These companies spend millions on television-based direct-to-consumer advertising to tout the immediate relief of an acute symptom. Even though the commercials are required to list the often lengthy list of horrible side effects, the air time is worth the cost. The fact that these outright comical commercials are effective brings me to my next point.

American patients do not want health care reform (say it isn’t so!). If there is one health care statistic where America leads the world, it is obesity. According to the Centers for Disease Control and Prevention, 35% of American adults are obese. This is up 13% since 2010. Obesity is a leading risk factor for chronic medical problems such as hypertension and diabetes. Unlike many risk factors for disease, this is a modifiable risk factor, and yet the health care establishment has done little to affect the progression of this problem.

One of the key issues here is not so much related to the doctor, but rather the patient not wanting this type of health care. The American patient does not want to hear about diet and exercise strategies to resolve the obesity; rather they want a pill for the symptoms of the chronic medical problems caused by the obesity.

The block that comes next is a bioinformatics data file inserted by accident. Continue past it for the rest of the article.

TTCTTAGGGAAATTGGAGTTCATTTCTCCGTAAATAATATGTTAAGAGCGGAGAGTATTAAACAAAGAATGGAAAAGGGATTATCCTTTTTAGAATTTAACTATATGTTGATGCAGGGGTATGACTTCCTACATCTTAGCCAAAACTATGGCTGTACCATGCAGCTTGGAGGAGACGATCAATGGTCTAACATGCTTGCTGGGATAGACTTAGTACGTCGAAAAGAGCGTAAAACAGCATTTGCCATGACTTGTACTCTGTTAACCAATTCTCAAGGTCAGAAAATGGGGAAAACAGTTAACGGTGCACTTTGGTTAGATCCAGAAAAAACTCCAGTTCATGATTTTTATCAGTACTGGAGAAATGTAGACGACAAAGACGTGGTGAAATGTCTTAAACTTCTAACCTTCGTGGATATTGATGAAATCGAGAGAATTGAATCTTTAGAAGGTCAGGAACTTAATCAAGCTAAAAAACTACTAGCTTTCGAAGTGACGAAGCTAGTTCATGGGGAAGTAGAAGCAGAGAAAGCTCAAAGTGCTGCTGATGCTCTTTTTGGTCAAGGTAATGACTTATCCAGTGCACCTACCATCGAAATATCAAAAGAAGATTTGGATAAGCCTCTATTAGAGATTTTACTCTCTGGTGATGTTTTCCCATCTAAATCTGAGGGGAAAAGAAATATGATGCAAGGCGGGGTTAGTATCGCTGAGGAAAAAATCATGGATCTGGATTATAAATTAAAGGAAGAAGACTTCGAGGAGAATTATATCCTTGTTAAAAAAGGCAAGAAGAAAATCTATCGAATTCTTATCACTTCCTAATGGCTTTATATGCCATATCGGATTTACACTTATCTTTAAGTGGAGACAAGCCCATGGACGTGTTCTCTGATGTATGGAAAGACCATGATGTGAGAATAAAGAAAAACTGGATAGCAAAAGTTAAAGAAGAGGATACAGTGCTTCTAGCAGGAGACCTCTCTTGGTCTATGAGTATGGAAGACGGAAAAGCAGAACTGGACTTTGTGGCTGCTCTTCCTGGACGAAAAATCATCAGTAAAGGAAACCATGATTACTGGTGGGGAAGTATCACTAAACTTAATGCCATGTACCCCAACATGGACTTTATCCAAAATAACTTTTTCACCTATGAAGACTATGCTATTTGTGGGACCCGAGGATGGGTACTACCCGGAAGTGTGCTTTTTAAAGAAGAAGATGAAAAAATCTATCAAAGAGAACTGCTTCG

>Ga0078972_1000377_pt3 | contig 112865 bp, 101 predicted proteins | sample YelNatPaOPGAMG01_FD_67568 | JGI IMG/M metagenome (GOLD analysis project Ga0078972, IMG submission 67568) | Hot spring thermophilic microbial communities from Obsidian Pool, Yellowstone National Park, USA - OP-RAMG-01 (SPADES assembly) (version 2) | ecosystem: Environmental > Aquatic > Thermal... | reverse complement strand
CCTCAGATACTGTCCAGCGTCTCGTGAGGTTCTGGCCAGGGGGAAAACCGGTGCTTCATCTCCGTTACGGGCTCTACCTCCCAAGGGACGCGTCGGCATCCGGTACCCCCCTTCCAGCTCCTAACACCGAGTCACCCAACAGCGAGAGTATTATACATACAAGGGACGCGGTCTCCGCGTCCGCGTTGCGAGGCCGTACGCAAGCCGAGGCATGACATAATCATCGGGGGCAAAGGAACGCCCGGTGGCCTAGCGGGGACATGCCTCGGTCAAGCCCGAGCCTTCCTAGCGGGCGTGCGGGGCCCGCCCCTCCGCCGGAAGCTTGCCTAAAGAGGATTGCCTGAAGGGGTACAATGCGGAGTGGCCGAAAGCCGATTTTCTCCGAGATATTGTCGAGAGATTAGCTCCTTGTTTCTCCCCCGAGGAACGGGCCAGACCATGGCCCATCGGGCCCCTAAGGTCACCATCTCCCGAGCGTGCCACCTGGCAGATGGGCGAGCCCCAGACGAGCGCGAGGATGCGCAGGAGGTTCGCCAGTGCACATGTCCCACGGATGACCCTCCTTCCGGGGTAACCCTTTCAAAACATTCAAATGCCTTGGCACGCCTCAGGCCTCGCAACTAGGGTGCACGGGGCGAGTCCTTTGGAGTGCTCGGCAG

And so we continue with a health care crisis in America. We, as a nation, clearly need an overall shift in our thoughts about health and wellness and the health care system that will support us. But where do we start?

For me, optometry is a great place to start. We see patients starting at a young impressionable age. We are a non-threatening health care provider. Improving vision with the magic of refraction is a very positive experience for the patient and instant confidence in our problem-solving abilities. We are in the perfect position to offer advice, counseling and health education to this population.

The first step on the path to a paradigm shift of your practice to primary health care and the road to health care reform is the electronic health record. These programs are built to show you reform topics such as Review of Systems and medicine reconciliation and will guide you toward a more comprehensive examination. Learning to provide health and wellness education as part of the eye exam as well as taking continuing education courses in the management of hypertension and diabetes are great second steps.

Optometry, a licensed medical profession in all 50 states and classified as an essential primary care provider by the Affordable Care Act, has a unique opportunity to be part of the solution to the American health care crisis.

Reference s :

Centers for Disease Control and Prevention. Adult Obesity Facts. Updated September 21, 2015. Accessed February 4, 2016.

Organization for Economic Cooperation and Development. OECD Health Statistics 2012. Accessed February 4, 2016.

Woolf SH, et al. U.S. Health in International Perspective. 2013. Accessed February 4, 2016.